DIY: Calendula Oil Infusion

One of my favourite herbs to treat skin is calendula, or marigold. The bright orange petals from this pretty flower helps soothe and moisturize minor cuts, burns, bruises and scratches, helping to increase the speed of wound-healing and decrease infection.  Calendula is also used to treat dermatitis or other itchy skin conditions, especially allergic conditions like poison ivy rash or bug bites, or can simply be used as a skin moisturizer, improving skin health and appearance.

Calendula helps reduce the appearance of scars and helps moisturize and soothe dry, fall skin (especially if you’ve been taking a bit too much advantage of the waning sun’s rays) and even lips and hair. Some calendula-containing creams can be expensive, but here is a simple, no-fuss and cost-effective method for making a calendula-infused oil, which can be applied directly to skin and is safe enough to treat the entire family, without the added chemicals that you might find in commercial products.

You need:

– dried calendula petals

– olive oil

– one mason jar

– a slow cooker

– a strainer, small bowl and cheese cloth (optional)


1) Pack a mason jar full of calendula petals.

2) Fill the jar to the top with olive oil.

3) Place the jar in a slow cooker.  Fill the pot 1/3 of way with water, leaving the lid off.

4) Cook this concoction on low for 8 hours, or overnight.

5) Remove the jar from the slow cooker and strain out the petals, using a small bowl and a strainer or cheese cloth to get out the rest of the oil.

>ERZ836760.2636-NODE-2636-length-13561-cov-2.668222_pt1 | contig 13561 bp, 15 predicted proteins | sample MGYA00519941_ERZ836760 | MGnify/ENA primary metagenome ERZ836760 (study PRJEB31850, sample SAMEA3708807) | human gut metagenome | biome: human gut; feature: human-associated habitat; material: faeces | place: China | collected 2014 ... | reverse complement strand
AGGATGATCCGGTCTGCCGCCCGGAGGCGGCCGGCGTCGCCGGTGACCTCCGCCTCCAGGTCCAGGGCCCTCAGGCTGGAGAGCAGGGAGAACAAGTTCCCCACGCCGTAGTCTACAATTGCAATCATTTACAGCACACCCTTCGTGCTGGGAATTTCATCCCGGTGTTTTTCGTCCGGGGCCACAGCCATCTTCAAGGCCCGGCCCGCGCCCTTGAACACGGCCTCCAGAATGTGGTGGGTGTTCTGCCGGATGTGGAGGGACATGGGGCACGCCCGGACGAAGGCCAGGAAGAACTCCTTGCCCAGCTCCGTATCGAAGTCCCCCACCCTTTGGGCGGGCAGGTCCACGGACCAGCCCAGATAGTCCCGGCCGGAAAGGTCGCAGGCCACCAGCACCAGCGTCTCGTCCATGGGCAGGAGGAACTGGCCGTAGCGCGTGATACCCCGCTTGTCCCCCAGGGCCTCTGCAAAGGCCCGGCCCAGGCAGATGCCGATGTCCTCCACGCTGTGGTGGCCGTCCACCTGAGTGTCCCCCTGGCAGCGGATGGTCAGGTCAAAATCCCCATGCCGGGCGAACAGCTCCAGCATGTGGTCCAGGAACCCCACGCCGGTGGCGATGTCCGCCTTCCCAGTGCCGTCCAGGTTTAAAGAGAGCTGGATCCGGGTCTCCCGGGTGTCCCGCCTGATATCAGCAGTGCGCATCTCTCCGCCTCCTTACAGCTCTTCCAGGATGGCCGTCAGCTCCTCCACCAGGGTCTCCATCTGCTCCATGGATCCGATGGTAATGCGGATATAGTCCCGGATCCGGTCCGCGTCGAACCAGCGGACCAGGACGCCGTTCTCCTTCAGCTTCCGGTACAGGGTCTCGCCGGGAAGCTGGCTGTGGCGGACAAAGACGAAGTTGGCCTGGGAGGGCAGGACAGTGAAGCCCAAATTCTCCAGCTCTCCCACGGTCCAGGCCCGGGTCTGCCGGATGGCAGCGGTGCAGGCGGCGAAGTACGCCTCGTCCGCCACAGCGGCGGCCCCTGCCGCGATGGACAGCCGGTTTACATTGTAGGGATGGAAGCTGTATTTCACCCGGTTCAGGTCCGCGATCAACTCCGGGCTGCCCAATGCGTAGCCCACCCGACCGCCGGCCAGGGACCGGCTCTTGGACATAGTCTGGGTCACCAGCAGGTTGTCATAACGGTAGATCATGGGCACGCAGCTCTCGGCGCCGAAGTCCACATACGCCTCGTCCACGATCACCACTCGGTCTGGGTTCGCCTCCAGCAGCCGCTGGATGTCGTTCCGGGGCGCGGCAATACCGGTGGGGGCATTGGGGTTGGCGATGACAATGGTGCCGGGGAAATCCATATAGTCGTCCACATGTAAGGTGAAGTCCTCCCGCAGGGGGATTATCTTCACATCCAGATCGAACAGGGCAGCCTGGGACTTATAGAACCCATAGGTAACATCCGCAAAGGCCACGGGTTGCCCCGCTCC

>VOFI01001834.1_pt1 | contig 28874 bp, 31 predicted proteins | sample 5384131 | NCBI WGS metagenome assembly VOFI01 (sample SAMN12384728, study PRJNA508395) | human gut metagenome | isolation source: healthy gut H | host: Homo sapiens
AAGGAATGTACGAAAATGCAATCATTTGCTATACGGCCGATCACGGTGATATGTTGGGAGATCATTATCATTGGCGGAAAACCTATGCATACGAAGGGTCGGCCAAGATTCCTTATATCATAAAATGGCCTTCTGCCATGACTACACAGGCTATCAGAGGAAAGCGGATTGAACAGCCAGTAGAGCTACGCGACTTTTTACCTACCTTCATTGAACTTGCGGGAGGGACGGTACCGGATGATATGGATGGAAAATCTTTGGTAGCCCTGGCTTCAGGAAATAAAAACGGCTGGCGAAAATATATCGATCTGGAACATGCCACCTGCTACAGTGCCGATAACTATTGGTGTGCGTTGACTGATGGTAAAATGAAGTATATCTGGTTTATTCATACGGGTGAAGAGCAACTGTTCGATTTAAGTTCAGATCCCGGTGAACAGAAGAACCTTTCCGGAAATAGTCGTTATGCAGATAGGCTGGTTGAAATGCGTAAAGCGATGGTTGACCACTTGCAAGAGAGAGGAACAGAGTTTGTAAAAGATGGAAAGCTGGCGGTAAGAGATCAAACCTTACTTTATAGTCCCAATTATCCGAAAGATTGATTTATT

6) Pour calendula-infused oil back into the mason jar (or any other pretty container you might have) and apply the infusion to itchy, dry skin or over fresh scars, minor cuts or scratches.  The oil turns out creamy and smooth, absorbs quickly into skin and feels cool and soothing.  It’s excellent for doing self-massages over the entire body, using for spot treatment on problem areas or as a moisturizer for fall.


14 thoughts on “DIY: Calendula Oil Infusion

  1. Thank you for taking the time to post this, I love calendula and have armfuls growing the garden, I also have jars, oil, a slow cooker and skin in need of care!…perfect recipe for me, will give it a go!

      1. Hi, Katie,

        I’m pretty certain you can use whichever kind of oil you like (as long as you’ve tried the oil on your skin). I used olive oil because I have lots of it and it’s a nice, light oil that dissolves into skin quickly. You can use coconut oil (which would be delicious), almond, jojoba or even castor oil, if you want something a bit thicker and stickier. Thanks for commenting!

  2. I love this method! You can do several jars instead in the water bath instead of heating one oil at time in the slow cooker or double boiler. My question is about the jar lid. I’ll probably be using mason jars. Do you tighten the lid all the way or loosely? (to allow for expansion/escape of hot air) Also, do you recommend repeating? (heat 8/cool 8/heat 8/cool 8, etc). Many thanks!

    1. Thanks for the comment! I do just leave the lid on loosely. I even made a chamomile oil infusion to add to my whipped body butter recipe and used just a glass measuring cup. I usually just heat it on kow for a few hours or overnight. The oil takes on a different consistency and smell as it acquires the properties of the plant that’s in it and you know it’s ready!

  3. A good way to squeeze out nearly all the oil from the calendula petals, is to roll them in a clean cloth, and twist the ends in opposite directions, as if you were wringing out a wet cloth. Muslin works great, but any non-stretchy fabric will allow you to exert a TREMENDOUS pressure on the petals.

    To give you an idea of how much pressure, you can actually “wring” almond milk out of chopped almonds this way. Good to know, if you ever want make your own Orgeat syrup, for Mai Tais.

  4. Thank you for taking the time to inform us about you method, I make the same steps except for the cooking, I just leave the pot in the open, air day and night ,for 45 days. I will now try your way,, I love calendula ,

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